Sanctions law behind Putin’s request to Trump for former U.S. officials

Russian President Vladimir Putin’s request to U.S. President Donald Trump for a joint investigation of former U.S. officials sought by the Kremlin for “illegal activities,” including a U.S. ambassador to Russia, is just the latest effort in a years-long campaign to undermine a U.S. law that imposes financial sanctions on Putin’s officials.

Putin and advocates for the Kremlin’s position had had no success with the campaign – until Trump became president. The Magnitsky Act of 2012 is the backdrop of Putin’s proposal to Trump at the Helsinki meeting earlier this week that the United States give Russian officials access to former U.S. ambassador to Russia Michael McFaul, in exchange for allowing the FBI to question 12 Russian agents recently indicted for interfering with the 2016 U.S. presidential election.

Trump was receptive to the suggestion, calling it “an interesting idea.” That created a fire storm of criticism among Republican and Democratic lawmakers alike. But on Thursday, the White House reversed course with spokeswoman Sarah Sanders saying, “It is a proposal made in sincerity by President Putin, but President Trump disagrees with it.”

By then the Russian Prosecutor-General’s office had informally proposed that the United States turn over a U.S. National Security Agency employee, a CIA agent and State Department officials, among others.

PUTIN’S IRE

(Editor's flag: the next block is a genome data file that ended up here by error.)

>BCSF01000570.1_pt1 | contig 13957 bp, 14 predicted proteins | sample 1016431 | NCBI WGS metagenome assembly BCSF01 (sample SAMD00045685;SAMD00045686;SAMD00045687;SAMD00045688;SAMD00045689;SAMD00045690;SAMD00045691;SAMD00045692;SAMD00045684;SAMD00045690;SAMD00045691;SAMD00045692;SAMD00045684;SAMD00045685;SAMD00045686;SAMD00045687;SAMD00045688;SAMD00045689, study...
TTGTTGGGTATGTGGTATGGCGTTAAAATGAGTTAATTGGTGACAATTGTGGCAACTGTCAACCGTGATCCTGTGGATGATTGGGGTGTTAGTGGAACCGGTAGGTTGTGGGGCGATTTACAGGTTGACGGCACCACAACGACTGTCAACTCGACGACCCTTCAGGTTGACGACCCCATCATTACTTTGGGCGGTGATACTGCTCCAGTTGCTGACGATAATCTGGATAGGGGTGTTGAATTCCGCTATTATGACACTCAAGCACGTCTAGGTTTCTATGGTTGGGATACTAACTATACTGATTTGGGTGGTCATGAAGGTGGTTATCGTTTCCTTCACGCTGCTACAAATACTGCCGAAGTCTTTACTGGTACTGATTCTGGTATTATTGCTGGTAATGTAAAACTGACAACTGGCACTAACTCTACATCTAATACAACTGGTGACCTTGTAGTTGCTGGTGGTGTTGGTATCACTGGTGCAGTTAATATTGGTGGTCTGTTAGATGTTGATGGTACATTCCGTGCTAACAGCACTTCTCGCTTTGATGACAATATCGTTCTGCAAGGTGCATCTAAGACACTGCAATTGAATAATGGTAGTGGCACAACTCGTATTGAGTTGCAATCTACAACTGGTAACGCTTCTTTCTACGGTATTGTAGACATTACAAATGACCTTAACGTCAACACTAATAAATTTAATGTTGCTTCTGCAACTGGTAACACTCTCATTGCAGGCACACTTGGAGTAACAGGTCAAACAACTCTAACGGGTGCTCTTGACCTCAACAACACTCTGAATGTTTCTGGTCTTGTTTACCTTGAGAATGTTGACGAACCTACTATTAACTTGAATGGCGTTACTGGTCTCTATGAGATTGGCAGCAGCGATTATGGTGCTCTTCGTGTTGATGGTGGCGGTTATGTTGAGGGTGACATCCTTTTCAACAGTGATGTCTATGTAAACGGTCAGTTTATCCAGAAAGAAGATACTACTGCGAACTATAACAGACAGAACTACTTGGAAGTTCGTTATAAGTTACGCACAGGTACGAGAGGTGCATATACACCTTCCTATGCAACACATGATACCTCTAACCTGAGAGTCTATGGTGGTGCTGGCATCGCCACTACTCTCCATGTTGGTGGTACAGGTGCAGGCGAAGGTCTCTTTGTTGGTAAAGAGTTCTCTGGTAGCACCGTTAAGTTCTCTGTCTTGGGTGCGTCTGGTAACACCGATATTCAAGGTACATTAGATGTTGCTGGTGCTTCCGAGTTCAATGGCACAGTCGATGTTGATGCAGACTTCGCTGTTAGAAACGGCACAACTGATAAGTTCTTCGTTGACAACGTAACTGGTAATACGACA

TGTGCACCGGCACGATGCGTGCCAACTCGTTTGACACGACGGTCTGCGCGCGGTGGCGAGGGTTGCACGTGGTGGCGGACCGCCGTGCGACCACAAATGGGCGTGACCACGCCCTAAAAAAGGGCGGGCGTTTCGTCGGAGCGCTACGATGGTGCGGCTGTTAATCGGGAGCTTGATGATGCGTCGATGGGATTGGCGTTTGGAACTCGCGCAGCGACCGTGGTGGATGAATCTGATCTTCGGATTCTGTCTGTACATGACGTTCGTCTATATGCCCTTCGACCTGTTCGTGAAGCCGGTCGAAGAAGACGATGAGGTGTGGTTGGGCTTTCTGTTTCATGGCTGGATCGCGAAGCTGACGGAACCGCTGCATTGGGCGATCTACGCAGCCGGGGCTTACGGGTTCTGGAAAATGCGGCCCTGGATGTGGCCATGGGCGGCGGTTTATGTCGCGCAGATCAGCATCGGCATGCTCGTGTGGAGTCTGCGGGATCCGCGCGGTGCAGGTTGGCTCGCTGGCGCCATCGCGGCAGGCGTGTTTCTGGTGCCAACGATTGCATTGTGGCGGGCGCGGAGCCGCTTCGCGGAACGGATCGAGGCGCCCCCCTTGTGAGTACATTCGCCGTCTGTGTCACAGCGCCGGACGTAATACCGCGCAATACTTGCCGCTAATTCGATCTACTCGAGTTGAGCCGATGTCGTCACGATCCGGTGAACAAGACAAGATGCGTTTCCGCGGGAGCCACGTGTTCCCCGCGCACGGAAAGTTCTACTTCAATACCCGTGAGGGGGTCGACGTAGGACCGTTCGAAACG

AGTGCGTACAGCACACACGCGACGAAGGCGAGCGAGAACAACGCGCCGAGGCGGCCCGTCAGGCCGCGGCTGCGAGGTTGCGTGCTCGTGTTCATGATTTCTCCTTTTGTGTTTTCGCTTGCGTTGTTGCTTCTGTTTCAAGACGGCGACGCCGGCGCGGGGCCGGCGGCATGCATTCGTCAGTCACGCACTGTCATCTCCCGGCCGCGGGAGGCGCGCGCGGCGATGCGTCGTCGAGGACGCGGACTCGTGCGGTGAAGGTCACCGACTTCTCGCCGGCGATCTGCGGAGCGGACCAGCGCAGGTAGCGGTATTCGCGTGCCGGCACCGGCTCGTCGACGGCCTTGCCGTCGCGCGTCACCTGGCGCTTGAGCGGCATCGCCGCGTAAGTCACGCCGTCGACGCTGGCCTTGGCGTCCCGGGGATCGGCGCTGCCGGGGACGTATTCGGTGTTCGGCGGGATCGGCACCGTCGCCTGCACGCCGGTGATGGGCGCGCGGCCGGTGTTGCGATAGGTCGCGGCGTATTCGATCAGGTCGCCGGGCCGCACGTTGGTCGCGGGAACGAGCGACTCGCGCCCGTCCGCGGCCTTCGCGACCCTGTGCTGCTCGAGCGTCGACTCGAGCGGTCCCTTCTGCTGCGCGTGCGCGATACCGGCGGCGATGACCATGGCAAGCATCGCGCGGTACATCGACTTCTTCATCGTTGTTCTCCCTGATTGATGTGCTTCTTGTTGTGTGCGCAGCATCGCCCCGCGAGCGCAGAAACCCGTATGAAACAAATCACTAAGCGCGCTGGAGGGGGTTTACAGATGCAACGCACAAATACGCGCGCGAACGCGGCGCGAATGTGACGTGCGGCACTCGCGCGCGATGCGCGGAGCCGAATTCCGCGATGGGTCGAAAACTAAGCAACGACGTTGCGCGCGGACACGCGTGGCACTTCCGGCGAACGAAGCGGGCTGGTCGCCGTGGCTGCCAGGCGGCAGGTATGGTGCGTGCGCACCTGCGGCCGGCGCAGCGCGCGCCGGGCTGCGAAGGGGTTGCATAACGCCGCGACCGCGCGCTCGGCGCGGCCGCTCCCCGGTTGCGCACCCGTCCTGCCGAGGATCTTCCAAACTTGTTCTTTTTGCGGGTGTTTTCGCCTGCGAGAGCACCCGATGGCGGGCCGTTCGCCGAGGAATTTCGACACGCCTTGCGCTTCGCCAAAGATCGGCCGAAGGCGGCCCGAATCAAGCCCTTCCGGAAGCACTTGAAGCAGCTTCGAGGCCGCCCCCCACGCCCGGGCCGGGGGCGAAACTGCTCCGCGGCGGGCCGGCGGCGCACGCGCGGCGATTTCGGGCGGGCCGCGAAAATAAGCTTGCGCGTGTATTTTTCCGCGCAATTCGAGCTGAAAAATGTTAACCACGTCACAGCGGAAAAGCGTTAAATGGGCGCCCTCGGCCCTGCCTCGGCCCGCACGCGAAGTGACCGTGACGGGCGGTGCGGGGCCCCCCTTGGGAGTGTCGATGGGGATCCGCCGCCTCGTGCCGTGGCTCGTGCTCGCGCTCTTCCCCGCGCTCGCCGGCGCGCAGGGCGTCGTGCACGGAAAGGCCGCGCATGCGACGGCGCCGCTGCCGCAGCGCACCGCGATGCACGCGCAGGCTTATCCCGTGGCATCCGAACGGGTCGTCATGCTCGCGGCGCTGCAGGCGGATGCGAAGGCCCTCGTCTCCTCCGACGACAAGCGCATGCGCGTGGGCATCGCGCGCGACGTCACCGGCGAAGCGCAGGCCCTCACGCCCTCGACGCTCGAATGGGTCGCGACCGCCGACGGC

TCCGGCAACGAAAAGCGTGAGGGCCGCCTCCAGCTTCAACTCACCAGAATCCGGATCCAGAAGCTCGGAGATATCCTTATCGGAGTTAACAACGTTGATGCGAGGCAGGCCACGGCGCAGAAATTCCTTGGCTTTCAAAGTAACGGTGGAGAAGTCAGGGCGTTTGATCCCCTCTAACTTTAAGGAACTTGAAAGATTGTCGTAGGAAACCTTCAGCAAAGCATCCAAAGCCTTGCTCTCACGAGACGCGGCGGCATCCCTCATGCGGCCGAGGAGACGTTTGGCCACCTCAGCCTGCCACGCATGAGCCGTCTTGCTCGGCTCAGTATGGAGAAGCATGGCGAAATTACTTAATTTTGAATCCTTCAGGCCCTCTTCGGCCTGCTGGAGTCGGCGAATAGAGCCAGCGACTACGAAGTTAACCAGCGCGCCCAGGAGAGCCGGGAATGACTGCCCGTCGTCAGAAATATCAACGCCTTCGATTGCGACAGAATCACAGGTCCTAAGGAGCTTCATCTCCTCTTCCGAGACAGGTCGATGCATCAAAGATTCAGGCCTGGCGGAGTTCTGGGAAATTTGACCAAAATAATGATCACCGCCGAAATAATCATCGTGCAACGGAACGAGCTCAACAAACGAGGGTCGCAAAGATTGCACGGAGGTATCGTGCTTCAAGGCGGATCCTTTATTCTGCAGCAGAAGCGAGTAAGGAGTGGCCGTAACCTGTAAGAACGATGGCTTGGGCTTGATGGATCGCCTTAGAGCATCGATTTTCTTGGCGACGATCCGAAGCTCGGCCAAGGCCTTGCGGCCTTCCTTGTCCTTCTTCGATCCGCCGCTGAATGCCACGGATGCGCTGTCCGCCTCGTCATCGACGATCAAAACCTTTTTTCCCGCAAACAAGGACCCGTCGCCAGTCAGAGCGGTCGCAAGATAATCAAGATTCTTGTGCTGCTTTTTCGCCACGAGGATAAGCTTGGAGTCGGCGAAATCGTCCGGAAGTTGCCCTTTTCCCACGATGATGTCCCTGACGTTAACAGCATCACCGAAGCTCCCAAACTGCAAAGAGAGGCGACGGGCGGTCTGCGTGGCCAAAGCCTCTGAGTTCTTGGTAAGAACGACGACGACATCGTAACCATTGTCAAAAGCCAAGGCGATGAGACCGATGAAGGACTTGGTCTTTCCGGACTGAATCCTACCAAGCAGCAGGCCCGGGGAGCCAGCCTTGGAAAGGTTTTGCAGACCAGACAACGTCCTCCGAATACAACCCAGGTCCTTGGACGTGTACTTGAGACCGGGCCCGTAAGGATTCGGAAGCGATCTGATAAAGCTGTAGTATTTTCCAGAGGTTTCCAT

The Magnitsky Act was the reaction to the 2009 suspicious death in prison of a Russian lawyer, Sergei Magnitsky, who worked for Bill Browder, a British hedge fund manager who invested in Russian companies. Magnitsky was arrested after accusing Russian law enforcement officials of a $230 million tax hoax.

U.S. government officials have long contended that Magnitsky’s arrest and prison death were retaliation against Browder for revealing state theft conducted by Kremlin officials.

The financier drew Putin’s ire after he successfully advocated in 2012 for the economic sanctions. The law freezes the bank accounts and bars entry to the United States of Russian officials who U.S. authorities said were responsible for the Russian lawyer’s suspicious death. Browder has repeatedly dismissed the Kremlin’s claims as propaganda intended to punish him for speaking out against Putin.

The law outraged Putin, who barred American adoptions of Russian children as retaliation.

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